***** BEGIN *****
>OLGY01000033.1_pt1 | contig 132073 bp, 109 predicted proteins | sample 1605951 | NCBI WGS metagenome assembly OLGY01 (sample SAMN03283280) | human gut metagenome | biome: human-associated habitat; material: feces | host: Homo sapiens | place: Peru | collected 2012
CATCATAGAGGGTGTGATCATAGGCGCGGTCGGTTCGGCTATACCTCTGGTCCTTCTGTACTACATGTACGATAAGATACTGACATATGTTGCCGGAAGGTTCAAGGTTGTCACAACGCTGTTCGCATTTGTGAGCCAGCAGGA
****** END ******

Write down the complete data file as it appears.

>OLGY01000033.1_pt1 | contig 132073 bp, 109 predicted proteins | sample 1605951 | NCBI WGS metagenome assembly OLGY01 (sample SAMN03283280) | human gut metagenome | biome: human-associated habitat; material: feces | host: Homo sapiens | place: Peru | collected 2012
CATCATAGAGGGTGTGATCATAGGCGCGGTCGGTTCGGCTATACCTCTGGTCCTTCTGTACTACATGTACGATAAGATACTGACATATGTTGCCGGAAGGTTCAAGGTTGTCACAACGCTGTTCGCATTTGTGAGCCAGCAGGA